Revealed: Councils give more than £1m to provider of unlicensed Swiss Cottage HMO where there are allegations of drug use and crime
PUBLISHED: 07:00 29 November 2018 | UPDATED: 15:43 29 November 2018
A provider for vulnerable young people has pocketed more than £1m from councils despite running an unregulated facility for at least seven years.
The three-storey, semi-detached house in Swiss Cottage looks after young people aged 16 to 21 who are leaving council care.
The provider on the site, Complete Care London (CCL), has received more than £1m for placements since 2015, including housing benefit from the young people.
But it has emerged that a basic House in Multiple Occupation (HMO) licence was never applied for – despite it being the law since 2015.
In Camden, landlords must seek an HMO licence for any property lived in by three or more people, including in old buildings converted into flats.
And although CCL has an onsite office, there is no legal agreement in place as to how the unit should be run, as Camden Council never gave it permission to run as a supported living space or hostel – although an application was made back in 2014 and the council knew about the use of the space since 2011.
An advocate for a young person on the premises, who asked to remain anonymous, said: “I was alarmed to discover this house did not have an HMO licence.
“It is also supposed to be drug-free and yet drugs are used there.”
Neighbours said they knew little about the unlicensed property.
A woman living in the road, who asked not to be named, said: “It’s a black box. We don’t know who is running it. We have seen youths taken away in handcuffs, and recently police were there to take a Vespa scooter away; the policeman said to me it was being used for drug dealing by someone in the premises.”
When approached by a reporter in November a site manager who refused to give his name said it was a “children’s home”.
The entity based on the premises appears to have changed over time. In 2008 a limited company called Complete Care London Ltd was based there, but it dissolved in 2009.
In 2014, a man called Gurol Akdeniz applied retrospectively to Camden Council for the change of use, writing that it was already running as “a semi-interdependant [sic] providers accomidation [sic] for young people”.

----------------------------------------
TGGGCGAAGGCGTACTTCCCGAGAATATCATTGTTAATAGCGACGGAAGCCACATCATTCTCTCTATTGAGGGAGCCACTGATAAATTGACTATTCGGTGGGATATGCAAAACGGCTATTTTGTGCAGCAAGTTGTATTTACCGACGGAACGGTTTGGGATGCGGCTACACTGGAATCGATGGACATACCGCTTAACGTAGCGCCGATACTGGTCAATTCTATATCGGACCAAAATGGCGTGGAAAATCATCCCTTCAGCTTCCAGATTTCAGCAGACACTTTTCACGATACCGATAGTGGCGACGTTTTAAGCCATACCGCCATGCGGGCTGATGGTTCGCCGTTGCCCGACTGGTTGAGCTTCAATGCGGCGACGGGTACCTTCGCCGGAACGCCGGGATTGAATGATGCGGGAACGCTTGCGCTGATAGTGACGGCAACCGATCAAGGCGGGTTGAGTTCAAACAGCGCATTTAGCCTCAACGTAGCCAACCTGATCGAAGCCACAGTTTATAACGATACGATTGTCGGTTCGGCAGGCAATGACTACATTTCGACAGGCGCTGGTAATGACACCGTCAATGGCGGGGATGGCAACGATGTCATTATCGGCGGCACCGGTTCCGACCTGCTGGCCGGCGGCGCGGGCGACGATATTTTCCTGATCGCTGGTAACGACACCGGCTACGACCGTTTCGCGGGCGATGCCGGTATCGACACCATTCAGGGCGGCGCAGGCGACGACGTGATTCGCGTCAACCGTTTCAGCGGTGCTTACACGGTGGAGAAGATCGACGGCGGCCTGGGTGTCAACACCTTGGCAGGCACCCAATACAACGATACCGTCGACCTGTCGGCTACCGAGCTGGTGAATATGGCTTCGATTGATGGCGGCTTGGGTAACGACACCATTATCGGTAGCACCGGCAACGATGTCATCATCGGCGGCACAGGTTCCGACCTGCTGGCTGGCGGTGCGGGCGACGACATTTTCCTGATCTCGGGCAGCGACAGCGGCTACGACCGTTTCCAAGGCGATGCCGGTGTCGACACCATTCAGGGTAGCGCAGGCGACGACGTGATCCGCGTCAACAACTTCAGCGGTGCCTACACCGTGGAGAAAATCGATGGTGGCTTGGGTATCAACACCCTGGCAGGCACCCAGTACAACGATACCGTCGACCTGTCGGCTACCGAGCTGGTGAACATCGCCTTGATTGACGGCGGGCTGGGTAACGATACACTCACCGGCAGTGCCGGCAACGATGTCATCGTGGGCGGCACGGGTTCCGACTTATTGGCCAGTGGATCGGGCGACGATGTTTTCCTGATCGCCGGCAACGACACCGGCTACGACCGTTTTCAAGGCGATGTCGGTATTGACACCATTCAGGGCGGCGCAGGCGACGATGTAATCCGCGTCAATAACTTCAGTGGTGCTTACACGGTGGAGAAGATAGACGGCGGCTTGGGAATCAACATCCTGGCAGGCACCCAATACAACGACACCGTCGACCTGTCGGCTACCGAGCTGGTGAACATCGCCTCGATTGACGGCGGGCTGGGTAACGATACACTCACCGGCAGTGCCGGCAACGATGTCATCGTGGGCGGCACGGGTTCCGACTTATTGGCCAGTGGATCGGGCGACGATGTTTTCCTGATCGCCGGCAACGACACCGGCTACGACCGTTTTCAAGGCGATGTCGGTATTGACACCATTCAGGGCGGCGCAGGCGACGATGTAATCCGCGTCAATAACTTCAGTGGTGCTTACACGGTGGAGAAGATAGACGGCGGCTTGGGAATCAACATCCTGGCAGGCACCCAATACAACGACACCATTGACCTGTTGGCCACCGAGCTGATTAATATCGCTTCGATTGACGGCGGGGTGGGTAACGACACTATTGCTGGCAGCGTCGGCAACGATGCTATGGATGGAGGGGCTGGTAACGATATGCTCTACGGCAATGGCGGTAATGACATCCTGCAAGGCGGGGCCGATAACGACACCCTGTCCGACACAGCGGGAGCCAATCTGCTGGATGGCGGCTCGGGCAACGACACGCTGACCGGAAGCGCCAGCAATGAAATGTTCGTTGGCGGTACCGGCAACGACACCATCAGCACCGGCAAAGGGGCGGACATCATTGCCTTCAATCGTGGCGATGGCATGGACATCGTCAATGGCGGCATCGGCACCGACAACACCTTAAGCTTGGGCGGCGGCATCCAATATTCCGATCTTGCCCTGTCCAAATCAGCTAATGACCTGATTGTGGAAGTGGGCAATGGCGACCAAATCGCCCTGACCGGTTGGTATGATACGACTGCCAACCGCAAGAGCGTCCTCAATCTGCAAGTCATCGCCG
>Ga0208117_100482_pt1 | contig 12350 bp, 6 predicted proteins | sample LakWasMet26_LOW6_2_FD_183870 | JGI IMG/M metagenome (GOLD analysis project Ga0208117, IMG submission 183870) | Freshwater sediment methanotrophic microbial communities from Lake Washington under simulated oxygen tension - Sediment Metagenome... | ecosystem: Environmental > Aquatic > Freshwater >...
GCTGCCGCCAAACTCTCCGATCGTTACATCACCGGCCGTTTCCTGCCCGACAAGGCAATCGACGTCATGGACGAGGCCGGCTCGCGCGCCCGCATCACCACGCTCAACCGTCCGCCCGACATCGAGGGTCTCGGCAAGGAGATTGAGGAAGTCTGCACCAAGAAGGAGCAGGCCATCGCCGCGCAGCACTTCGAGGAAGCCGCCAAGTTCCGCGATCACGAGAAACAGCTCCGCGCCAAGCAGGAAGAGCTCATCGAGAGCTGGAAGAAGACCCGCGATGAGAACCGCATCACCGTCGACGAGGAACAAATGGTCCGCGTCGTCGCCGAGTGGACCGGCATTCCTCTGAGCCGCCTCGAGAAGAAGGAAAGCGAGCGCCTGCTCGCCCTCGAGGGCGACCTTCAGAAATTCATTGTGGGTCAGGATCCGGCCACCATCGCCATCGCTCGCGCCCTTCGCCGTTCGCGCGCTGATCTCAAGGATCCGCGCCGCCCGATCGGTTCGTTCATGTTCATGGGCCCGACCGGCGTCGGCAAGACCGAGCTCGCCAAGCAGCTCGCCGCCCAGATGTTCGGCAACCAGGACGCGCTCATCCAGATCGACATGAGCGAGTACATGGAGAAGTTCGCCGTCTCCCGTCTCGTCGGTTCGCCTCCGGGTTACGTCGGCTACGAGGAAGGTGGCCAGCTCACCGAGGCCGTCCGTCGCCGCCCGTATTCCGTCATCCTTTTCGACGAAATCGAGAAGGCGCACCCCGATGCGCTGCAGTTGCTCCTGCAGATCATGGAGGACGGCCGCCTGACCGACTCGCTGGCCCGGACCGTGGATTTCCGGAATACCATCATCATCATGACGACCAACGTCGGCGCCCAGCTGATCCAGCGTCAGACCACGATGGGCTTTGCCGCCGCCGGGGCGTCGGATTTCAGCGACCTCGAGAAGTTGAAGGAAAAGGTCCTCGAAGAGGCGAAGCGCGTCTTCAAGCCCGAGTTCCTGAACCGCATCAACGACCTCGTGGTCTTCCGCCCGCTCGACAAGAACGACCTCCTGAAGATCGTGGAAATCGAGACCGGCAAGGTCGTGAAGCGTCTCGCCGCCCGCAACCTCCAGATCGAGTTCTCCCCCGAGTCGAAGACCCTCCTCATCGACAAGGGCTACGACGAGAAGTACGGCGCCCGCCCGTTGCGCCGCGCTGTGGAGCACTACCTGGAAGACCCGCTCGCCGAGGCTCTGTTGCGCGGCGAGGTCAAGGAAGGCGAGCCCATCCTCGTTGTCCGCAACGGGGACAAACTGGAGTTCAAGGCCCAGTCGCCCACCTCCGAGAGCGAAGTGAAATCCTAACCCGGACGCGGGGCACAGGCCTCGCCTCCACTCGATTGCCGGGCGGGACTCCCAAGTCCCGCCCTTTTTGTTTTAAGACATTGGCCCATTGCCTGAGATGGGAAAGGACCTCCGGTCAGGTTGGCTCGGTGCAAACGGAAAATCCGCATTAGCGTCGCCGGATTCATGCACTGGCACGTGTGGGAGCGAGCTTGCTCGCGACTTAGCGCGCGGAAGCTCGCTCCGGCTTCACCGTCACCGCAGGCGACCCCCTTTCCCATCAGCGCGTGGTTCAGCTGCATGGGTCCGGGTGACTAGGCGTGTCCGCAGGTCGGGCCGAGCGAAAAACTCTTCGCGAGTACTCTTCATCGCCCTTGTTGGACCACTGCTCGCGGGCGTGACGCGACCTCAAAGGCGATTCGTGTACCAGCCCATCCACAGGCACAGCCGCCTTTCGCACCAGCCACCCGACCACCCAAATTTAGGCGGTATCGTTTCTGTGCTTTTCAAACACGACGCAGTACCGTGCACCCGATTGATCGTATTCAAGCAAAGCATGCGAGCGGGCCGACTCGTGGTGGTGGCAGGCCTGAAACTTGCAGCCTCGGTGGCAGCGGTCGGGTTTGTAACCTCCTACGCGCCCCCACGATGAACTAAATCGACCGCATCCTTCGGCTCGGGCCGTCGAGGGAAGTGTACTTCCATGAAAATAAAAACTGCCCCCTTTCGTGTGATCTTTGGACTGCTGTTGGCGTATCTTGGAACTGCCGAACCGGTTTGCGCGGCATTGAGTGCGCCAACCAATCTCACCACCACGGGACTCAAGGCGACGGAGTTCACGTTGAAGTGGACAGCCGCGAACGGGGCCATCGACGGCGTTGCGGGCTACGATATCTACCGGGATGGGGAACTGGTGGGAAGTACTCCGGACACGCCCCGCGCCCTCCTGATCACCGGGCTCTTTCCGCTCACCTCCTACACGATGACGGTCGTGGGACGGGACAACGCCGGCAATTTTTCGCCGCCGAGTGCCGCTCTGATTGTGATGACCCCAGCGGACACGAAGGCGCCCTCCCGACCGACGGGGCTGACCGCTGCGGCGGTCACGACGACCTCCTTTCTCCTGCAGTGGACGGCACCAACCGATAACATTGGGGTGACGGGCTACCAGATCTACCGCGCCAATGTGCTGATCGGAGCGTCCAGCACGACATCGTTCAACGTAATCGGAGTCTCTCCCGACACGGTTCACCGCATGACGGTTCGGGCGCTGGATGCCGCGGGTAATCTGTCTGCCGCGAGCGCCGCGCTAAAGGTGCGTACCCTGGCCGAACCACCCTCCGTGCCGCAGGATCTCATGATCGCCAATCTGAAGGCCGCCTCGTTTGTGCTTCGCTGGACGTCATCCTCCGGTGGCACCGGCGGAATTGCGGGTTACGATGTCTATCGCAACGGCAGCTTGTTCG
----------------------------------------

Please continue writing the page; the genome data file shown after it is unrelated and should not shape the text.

This came long after Camden’s enforcement officers learned how it was being used, with complaints received in 2011 and 2013.
In 2014 planning officers were under the impression the provider was a “semi-independent charity”, although no such registered charity exists.
In the application, another man, Azar Cafarov, said the site was running a shared lives (SHL) scheme, an activity that may need to be regulated by the Care Quality Commission.
The type of care, he wrote, depended on the individual’s needs; a separate plan stated staff’s duties included “attending to medical treatment”.
Eight neighbours objected to the application at the time, citing a catalogue of issues including drug-taking, anti-social behaviour, littering and altercations involving police.
One said: “I have lost tenants several times who simply cannot cope with the stress of living next to a badly run hostel of drug using, disturbed, anti-social displaced youngsters under the care of a profiteer.”
Another said: “We are not exactly sure how the organisation has been running up to this point but we’ve already had a series of troubles.”
No decision was ever reached by planners at Camden Council about the change of use.
That means there is no agreed management plan for the site – meaning CCL does not have to give anyone access to the property, or make the nature of its services known to the public. An HMO licence was applied for last week.
A police spokeswoman said police understood it to be a “privately run hostel”, adding: “The Safer Neighbourhoods Team have been aware of a small number of incidents in the past and attended.”
A spokesperson for Camden said an enforcement investigation remained open.
CCL has declined to comment.
The payments made
Since 2014 CCL has received more than £1m for placements from two nearby councils.
Westminster Council has handed over between £243,000 and £257,000 in weekly payments each year until 2018/19, when it fell to £56,512: making a grand total of £1,074,050.
The council said it has one person placed at the Swiss Cottage site who has been there for four years.
It also said CCL runs a female-only facility in Barnet, which accounts for some of its payments.
A spokesperson said: “We demand the highest standards for our vulnerable young people. We take a zero tolerance approach and will take action if there is any evidence of anti-social or criminal behaviour affecting staff, residents or the local community.”
Islington has had one young person placed at the Swiss Cottage site in the past year, but the cost of the placement is not yet publicly available.
A spokesperson said: “We are satisfied that the quality of care the young people are receiving is good and suited to their needs, and that staffing levels are appropriate to safeguard and monitor their welfare. We have found no evidence of poor care at this provision, which we have visited a total of 11 times in the last six months.
“We would always expect any private provider to ensure it complies with the local licensing and planning requirements.”
Meanwhile, Hackney Council has paid £38,467 to CCL for a single placement elsewhere.
The local authority said it had no knowledge of the Swiss Cottage site, but said it would not commission such placements for looked-after children.
A spokesperson added: “The accommodation supplied to us requires the provider to have a HMO licence.”
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